Also, re: "I'm afraid I'm going to like it too much and lose my ambition" - that attitude also seems really disturbing to me. If you find a job that you like and a life that you like and it doesn't look like what you think it should right now, what's wrong with that? If the ambition is really something you want to do, you will want to do it regardless. If your desire for a particular path wanes, it's probably because that's not the right career path for you.

I realize I'm not being at all articulate here and again, I know there's no way to make this really convincing when that's your current mindset, but I don't think these are good bases for making serious life decisions.

(Also, stego, I think you underestimate how many overeducated historians there are looking for jobs.)

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Re: UCONN v Cardozo(Ferrisjso's decision)

Postby Shakawkaw » Sun Apr 02, 2017 7:55 pm

Ferrisjso wrote:
Rigo wrote:
Ferrisjso wrote: I also worked for Bernie up in New Hampshire and got to go to the victory speech, which was the happiest moment of my life!

I feel like you should follow this passion. Seriously.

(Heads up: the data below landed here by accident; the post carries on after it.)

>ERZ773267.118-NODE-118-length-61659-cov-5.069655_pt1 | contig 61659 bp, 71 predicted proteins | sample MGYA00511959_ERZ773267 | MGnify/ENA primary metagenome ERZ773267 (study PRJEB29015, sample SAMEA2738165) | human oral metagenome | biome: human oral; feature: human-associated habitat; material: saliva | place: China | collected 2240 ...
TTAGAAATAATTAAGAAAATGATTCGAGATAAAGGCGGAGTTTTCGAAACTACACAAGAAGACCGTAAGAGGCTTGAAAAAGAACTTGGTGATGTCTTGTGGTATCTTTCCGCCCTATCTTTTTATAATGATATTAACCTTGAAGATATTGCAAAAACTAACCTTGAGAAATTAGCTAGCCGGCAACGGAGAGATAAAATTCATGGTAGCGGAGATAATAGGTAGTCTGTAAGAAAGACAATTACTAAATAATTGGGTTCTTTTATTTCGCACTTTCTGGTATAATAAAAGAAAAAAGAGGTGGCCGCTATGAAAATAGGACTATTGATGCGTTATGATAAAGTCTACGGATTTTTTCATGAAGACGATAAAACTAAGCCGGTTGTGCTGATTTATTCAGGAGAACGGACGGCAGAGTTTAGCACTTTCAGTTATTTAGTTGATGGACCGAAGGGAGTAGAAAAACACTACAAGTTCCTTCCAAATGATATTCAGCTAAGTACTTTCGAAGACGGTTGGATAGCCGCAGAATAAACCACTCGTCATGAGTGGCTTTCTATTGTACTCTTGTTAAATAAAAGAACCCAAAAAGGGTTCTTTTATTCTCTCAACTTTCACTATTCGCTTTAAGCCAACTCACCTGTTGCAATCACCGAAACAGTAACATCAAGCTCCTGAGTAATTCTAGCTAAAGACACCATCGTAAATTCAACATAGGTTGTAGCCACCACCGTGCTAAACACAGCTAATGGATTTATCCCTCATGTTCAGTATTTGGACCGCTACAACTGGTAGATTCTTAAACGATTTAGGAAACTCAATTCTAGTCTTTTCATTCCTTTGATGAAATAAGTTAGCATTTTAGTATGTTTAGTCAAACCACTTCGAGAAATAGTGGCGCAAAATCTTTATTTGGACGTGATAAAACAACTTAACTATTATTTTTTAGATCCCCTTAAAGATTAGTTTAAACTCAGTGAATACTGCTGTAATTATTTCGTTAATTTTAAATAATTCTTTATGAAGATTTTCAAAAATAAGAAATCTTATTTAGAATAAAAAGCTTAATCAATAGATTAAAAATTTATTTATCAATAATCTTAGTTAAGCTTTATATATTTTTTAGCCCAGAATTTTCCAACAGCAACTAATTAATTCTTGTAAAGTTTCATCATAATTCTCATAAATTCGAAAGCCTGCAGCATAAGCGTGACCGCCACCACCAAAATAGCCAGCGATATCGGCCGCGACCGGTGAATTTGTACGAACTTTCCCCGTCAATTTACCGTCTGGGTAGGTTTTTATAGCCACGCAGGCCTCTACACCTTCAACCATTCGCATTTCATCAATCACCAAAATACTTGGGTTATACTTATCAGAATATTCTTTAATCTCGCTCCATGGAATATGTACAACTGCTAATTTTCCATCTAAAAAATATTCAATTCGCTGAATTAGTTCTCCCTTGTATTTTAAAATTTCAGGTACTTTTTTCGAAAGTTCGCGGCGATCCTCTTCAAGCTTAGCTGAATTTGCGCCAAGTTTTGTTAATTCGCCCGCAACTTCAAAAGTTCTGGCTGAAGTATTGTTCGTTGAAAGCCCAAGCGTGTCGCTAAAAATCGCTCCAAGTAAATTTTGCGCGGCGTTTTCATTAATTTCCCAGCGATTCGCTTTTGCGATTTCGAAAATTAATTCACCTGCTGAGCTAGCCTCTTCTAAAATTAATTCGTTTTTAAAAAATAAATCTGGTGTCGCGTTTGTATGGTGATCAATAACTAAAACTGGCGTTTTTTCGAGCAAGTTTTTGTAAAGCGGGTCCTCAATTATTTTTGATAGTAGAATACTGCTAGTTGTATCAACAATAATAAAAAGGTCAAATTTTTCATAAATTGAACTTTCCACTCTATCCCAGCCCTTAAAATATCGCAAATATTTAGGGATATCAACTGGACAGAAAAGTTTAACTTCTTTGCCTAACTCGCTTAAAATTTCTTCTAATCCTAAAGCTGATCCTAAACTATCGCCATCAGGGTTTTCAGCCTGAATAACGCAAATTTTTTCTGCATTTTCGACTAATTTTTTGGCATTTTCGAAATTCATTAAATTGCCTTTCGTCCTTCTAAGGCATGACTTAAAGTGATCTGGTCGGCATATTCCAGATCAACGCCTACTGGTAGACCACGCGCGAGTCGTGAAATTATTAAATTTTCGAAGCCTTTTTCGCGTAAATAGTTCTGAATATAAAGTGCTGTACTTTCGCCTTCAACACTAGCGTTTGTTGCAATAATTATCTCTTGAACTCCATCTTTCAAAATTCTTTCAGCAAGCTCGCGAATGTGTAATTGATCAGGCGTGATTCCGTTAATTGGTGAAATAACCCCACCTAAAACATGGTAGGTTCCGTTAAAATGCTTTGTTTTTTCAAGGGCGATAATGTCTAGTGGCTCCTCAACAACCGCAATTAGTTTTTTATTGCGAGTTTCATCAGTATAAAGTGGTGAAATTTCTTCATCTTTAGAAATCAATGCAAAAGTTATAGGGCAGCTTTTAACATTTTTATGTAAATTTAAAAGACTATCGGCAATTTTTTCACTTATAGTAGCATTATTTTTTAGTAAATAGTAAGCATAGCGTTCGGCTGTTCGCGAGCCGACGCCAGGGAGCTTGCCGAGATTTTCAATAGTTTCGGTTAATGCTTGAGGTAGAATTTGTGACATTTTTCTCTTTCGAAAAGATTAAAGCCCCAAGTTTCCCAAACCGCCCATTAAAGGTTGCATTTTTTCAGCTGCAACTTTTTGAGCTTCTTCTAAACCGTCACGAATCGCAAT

Coming from someone who wishes he did when he was 22.

Go get a Hill job and dip into that world for awhile if you want something more stable than campaigns.


Out of curiosity how would I go about doing that?(there's a limited amount of congressmen even Democrats who would approve of my Social Media history). I am considering bailing on LS(again purely due to finances unless I can get some familal guarantees of assistance) and having a potential alternative in place would be great.


This silver spoon mentality is exactly why you should not be going to law school. Higher education is a privilege. Take out loans like a normal person. Why should your parents take on your debt for you?

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Re: UCONN v Cardozo(Ferrisjso's decision)

Postby Shakawkaw » Sun Apr 02, 2017 7:57 pm

A. Nony Mouse wrote: I say this as someone who did put all my self worth into succeeding at my job due to succeeding a lot throughout school and not really knowing how else to value myself, and who had to deal with working through all that.

Nony, not to shift this on you, but genuinely curious - how did you break from this mentality?

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Re: UCONN v Cardozo(Ferrisjso's decision)

Postby A. Nony Mouse » Sun Apr 02, 2017 7:58 pm

Shakawkaw wrote:
A. Nony Mouse wrote: I say this as someone who did put all my self worth into succeeding at my job due to succeeding a lot throughout school and not really knowing how else to value myself, and who had to deal with working through all that.

Nony, not to shift this on you, but genuinely curious - how did you break from this mentality?

By failing miserably at one point. :lol: It made me realize that 1) life didn't end because I failed and 2) the person I had to worry about pleasing was myself, because I couldn't control others' reactions to/assessments of me.

Also getting hobbies.

Also I still have to remind myself of these lessons a fair amount.